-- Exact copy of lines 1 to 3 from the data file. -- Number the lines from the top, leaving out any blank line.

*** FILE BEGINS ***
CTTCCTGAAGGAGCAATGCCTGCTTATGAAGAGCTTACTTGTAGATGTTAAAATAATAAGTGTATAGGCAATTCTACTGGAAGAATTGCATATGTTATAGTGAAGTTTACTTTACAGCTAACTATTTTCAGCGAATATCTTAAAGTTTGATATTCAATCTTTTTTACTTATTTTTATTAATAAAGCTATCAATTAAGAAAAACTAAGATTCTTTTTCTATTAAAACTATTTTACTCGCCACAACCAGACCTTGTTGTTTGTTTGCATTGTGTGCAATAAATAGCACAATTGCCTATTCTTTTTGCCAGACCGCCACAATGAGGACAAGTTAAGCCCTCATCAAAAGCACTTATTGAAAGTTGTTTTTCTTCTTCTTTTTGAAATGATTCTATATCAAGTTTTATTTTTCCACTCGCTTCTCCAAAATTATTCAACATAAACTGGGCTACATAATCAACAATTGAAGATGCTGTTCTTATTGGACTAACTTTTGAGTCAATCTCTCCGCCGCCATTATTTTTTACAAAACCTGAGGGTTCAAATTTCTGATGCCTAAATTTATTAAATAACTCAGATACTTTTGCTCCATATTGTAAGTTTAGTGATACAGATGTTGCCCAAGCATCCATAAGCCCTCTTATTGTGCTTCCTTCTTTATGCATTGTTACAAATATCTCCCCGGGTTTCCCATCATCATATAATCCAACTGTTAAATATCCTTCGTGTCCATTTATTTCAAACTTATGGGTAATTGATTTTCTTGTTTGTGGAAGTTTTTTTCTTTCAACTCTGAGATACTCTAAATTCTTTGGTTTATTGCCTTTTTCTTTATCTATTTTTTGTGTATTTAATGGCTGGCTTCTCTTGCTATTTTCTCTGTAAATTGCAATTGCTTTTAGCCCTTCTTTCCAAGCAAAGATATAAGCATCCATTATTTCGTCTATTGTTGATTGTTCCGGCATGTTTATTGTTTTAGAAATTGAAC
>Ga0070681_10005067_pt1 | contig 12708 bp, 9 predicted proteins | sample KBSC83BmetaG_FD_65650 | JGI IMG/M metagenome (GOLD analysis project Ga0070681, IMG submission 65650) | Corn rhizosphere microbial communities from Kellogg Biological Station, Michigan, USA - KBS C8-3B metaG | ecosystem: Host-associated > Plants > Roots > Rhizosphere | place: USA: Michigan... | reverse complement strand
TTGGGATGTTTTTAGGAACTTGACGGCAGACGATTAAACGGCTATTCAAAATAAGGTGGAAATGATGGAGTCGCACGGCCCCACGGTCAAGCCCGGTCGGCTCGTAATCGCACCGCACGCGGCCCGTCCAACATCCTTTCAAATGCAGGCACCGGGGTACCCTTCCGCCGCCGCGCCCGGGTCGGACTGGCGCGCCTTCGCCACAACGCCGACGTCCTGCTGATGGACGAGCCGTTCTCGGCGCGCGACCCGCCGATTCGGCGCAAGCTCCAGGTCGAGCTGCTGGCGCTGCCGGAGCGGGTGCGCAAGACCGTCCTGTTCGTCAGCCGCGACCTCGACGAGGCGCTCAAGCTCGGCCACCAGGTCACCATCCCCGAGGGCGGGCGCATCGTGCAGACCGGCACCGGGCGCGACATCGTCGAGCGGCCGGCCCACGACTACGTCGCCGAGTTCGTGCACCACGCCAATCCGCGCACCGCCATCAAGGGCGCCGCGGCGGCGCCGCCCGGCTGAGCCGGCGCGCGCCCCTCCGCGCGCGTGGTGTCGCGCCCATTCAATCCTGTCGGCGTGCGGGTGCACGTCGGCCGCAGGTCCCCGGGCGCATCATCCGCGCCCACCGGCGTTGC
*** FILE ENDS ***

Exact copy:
CTTCCTGAAGGAGCAATGCCTGCTTATGAAGAGCTTACTTGTAGATGTTAAAATAATAAGTGTATAGGCAATTCTACTGGAAGAATTGCATATGTTATAGTGAAGTTTACTTTACAGCTAACTATTTTCAGCGAATATCTTAAAGTTTGATATTCAATCTTTTTTACTTATTTTTATTAATAAAGCTATCAATTAAGAAAAACTAAGATTCTTTTTCTATTAAAACTATTTTACTCGCCACAACCAGACCTTGTTGTTTGTTTGCATTGTGTGCAATAAATAGCACAATTGCCTATTCTTTTTGCCAGACCGCCACAATGAGGACAAGTTAAGCCCTCATCAAAAGCACTTATTGAAAGTTGTTTTTCTTCTTCTTTTTGAAATGATTCTATATCAAGTTTTATTTTTCCACTCGCTTCTCCAAAATTATTCAACATAAACTGGGCTACATAATCAACAATTGAAGATGCTGTTCTTATTGGACTAACTTTTGAGTCAATCTCTCCGCCGCCATTATTTTTTACAAAACCTGAGGGTTCAAATTTCTGATGCCTAAATTTATTAAATAACTCAGATACTTTTGCTCCATATTGTAAGTTTAGTGATACAGATGTTGCCCAAGCATCCATAAGCCCTCTTATTGTGCTTCCTTCTTTATGCATTGTTACAAATATCTCCCCGGGTTTCCCATCATCATATAATCCAACTGTTAAATATCCTTCGTGTCCATTTATTTCAAACTTATGGGTAATTGATTTTCTTGTTTGTGGAAGTTTTTTTCTTTCAACTCTGAGATACTCTAAATTCTTTGGTTTATTGCCTTTTTCTTTATCTATTTTTTGTGTATTTAATGGCTGGCTTCTCTTGCTATTTTCTCTGTAAATTGCAATTGCTTTTAGCCCTTCTTTCCAAGCAAAGATATAAGCATCCATTATTTCGTCTATTGTTGATTGTTCCGGCATGTTTATTGTTTTAGAAATTGAAC
>Ga0070681_10005067_pt1 | contig 12708 bp, 9 predicted proteins | sample KBSC83BmetaG_FD_65650 | JGI IMG/M metagenome (GOLD analysis project Ga0070681, IMG submission 65650) | Corn rhizosphere microbial communities from Kellogg Biological Station, Michigan, USA - KBS C8-3B metaG | ecosystem: Host-associated > Plants > Roots > Rhizosphere | place: USA: Michigan... | reverse complement strand
TTGGGATGTTTTTAGGAACTTGACGGCAGACGATTAAACGGCTATTCAAAATAAGGTGGAAATGATGGAGTCGCACGGCCCCACGGTCAAGCCCGGTCGGCTCGTAATCGCACCGCACGCGGCCCGTCCAACATCCTTTCAAATGCAGGCACCGGGGTACCCTTCCGCCGCCGCGCCCGGGTCGGACTGGCGCGCCTTCGCCACAACGCCGACGTCCTGCTGATGGACGAGCCGTTCTCGGCGCGCGACCCGCCGATTCGGCGCAAGCTCCAGGTCGAGCTGCTGGCGCTGCCGGAGCGGGTGCGCAAGACCGTCCTGTTCGTCAGCCGCGACCTCGACGAGGCGCTCAAGCTCGGCCACCAGGTCACCATCCCCGAGGGCGGGCGCATCGTGCAGACCGGCACCGGGCGCGACATCGTCGAGCGGCCGGCCCACGACTACGTCGCCGAGTTCGTGCACCACGCCAATCCGCGCACCGCCATCAAGGGCGCCGCGGCGGCGCCGCCCGGCTGAGCCGGCGCGCGCCCCTCCGCGCGCGTGGTGTCGCGCCCATTCAATCCTGTCGGCGTGCGGGTGCACGTCGGCCGCAGGTCCCCGGGCGCATCATCCGCGCCCACCGGCGTTGC